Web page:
- Stay here for a few slow deep breaths and then gently come back up.
Cobbler’s Pose (Baddha Konasana)
Baddha Konasana or Cobbler's Pose is a gentle hip opener for seniors. It also massages the feet and inner thighs.
How to do Cobbler’s pose:
- Sit with the spine straight and legs wide apart.
- Now bend the legs and bring the feet as close to the groin as you can. Join the soles of the feet together.
- Grab the feet or the toes tightly with the hands. You can place the hands on the mat, below the feet, if you need more support. Ensure your back remains straight.
- Now slowly try to bring the feet closer to the groin if you can.
- If you are comfortable, you can also try to slowly push the thighs and knees towards the mat. Remember to be gentle and do as much as possible.
- Engage the core so you are able to hold the posture. Keep your attention on the stretch in the groin, inner thighs and back.
- Stay here for a few slow, deep breaths. This will help you relax in the posture.
Many breathing practices are helpful for relaxing and restoring peace and balance in the mind and body, as well as improving breathing patterns. Practices like alternate nostril breathing (Nadi Shodhana pranayama), oceans breathing (Ujjayi pranayama) and humming bee breathing (Brahmari) have tranquilizing and calming effects. Practices like Frontal Lobe Cleansing (Kapal Bhati) are good for those with Diabetes as it stimulates the digestive organs. Care should be taken to practice only what is good for you. As seniors, many practices may not suit you if you have conditions like high BP, heart problems, etc. Let your teacher know your medical history so that they can guide you through the right practices.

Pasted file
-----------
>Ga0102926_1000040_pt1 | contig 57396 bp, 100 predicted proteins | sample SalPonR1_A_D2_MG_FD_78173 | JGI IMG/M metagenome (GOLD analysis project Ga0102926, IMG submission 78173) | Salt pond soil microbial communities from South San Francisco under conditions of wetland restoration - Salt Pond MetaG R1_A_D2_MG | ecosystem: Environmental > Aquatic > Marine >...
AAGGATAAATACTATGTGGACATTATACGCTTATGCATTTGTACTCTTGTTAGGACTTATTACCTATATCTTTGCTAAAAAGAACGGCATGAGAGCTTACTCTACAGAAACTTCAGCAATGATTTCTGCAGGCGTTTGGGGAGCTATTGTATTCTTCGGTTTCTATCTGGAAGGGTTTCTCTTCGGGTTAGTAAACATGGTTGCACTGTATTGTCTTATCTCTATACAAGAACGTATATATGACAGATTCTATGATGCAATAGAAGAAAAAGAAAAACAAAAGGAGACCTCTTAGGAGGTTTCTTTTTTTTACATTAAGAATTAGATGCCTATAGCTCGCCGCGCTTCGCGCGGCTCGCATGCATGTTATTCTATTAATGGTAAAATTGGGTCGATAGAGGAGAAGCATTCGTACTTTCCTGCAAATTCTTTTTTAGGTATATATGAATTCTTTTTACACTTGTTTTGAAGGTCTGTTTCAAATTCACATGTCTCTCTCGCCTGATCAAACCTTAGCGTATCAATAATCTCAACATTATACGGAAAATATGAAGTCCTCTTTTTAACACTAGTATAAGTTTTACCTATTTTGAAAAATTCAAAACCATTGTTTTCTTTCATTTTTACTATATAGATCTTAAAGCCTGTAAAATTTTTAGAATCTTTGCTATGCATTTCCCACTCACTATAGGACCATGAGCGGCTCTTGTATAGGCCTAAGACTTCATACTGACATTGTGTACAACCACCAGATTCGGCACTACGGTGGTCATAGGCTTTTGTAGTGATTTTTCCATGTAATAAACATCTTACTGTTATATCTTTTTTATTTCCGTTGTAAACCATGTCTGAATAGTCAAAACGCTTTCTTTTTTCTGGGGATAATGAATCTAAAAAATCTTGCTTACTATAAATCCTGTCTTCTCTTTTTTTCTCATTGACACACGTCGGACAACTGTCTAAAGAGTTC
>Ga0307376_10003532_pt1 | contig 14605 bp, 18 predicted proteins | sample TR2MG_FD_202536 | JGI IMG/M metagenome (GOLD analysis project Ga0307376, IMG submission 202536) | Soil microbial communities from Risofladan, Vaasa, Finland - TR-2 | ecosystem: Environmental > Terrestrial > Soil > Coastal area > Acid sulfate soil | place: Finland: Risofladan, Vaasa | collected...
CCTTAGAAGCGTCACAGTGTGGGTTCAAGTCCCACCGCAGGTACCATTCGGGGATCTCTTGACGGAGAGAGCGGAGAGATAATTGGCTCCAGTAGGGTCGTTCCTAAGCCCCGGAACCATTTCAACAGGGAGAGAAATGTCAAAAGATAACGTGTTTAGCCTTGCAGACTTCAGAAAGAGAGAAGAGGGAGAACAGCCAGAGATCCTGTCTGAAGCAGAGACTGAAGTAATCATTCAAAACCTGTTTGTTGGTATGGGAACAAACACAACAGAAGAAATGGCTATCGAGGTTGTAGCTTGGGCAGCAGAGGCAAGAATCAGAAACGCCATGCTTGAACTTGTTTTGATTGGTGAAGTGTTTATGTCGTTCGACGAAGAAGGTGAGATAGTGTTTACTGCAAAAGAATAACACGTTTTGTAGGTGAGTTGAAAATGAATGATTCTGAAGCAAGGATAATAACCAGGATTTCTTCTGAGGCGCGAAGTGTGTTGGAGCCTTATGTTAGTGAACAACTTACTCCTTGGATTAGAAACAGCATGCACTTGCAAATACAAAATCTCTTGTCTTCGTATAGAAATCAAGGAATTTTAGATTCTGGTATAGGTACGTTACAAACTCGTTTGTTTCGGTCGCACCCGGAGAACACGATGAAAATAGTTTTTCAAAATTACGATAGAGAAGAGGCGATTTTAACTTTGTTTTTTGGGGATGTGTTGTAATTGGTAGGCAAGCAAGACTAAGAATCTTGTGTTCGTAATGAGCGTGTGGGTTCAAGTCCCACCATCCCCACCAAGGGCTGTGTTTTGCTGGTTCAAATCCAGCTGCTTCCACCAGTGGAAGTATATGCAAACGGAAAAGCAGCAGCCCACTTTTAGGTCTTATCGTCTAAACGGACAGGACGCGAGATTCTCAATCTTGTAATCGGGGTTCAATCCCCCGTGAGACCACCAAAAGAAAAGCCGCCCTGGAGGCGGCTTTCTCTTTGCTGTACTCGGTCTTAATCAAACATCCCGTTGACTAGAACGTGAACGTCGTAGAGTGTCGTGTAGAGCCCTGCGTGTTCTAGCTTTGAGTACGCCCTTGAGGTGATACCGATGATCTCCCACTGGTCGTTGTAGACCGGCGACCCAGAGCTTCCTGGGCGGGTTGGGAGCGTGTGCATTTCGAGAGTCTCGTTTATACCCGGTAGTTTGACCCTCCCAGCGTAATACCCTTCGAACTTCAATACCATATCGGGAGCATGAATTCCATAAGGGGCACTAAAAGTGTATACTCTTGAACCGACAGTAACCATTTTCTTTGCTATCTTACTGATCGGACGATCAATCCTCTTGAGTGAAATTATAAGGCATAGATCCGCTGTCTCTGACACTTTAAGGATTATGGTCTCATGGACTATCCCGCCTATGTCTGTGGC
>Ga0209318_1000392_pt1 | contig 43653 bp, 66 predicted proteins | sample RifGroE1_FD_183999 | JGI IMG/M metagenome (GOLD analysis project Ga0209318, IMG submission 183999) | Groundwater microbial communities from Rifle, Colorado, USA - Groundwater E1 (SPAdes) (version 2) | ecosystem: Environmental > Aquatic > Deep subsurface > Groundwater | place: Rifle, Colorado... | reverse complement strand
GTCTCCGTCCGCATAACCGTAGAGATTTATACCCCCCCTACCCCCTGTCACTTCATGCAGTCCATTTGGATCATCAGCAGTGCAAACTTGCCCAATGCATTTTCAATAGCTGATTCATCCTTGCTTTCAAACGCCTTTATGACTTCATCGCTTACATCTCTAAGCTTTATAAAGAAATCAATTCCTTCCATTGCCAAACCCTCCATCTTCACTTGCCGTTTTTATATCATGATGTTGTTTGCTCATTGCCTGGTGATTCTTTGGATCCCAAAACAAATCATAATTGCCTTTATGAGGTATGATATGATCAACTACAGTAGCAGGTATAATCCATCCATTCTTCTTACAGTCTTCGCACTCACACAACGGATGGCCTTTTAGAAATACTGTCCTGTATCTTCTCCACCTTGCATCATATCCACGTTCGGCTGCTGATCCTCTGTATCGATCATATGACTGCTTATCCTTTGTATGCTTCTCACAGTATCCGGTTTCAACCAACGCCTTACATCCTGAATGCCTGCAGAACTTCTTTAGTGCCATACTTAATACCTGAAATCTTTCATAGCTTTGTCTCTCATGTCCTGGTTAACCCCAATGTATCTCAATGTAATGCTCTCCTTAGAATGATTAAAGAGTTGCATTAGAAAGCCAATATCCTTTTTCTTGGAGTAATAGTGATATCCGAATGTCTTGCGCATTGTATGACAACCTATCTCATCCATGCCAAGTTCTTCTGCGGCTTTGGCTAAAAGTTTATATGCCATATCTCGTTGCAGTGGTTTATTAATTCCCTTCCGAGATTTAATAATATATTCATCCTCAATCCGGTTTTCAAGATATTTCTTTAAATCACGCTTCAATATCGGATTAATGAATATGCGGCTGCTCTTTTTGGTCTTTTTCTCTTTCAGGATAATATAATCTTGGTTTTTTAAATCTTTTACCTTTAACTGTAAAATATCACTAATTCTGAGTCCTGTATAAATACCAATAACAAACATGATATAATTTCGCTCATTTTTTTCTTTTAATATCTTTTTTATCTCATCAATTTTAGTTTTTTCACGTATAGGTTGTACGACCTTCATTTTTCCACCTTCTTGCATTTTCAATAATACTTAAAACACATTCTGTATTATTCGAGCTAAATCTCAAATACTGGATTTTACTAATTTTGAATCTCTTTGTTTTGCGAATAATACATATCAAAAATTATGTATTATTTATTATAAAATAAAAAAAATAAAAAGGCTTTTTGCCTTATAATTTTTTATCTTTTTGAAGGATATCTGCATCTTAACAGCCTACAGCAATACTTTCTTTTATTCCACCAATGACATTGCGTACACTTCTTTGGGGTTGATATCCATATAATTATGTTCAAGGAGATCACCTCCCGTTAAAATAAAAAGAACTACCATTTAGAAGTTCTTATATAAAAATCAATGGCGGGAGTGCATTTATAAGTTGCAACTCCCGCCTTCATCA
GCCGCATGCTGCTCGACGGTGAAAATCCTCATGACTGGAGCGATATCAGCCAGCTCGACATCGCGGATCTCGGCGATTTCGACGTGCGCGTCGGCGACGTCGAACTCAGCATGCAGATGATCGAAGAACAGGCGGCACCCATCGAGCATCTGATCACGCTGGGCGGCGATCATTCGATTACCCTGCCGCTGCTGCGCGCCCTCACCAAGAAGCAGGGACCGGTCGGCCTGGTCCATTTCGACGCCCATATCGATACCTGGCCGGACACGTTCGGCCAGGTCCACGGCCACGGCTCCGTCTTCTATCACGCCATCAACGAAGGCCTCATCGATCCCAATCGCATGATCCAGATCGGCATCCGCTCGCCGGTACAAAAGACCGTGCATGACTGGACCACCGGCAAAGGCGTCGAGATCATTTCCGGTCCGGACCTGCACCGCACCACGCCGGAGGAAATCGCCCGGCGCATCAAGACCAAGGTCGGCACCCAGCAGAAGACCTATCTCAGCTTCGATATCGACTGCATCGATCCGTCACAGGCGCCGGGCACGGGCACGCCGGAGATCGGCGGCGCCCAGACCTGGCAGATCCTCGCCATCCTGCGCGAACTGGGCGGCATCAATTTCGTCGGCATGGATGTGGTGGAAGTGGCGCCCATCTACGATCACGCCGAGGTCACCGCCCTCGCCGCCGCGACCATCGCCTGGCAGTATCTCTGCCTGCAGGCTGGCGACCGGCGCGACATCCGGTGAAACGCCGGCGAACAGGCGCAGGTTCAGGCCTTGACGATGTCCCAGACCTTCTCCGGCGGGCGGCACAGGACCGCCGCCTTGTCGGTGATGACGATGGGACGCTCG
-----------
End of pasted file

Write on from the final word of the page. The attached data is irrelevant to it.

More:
Meditation & Yoga Nidra
Relaxing practices like meditation and Yoga Nidra help keep the mind and body balanced, calm and peaceful. It also keeps the mind strong and away from conditions like depression, insecurity and anxiety. These practices keep the mind sharp and focused, reducing the chances of ailments and diseases. Resting in the corpse pose, Svanasana, resets the nervous system, and restores peace after a long day. It relaxes the muscles and allows you to breathe deeply.
Yoga for seniors can be extremely beneficial when practiced in the right way. Even if you have never done yoga before, starting now can help you stay healthy, strong and disease-free. If you are combating any diseases, consult your doctor, get an opinion and make sure to let your yoga teacher know about your medical history before starting any practice. When practiced regularly yoga will keep the disorders and diseases at bay, no matter your age.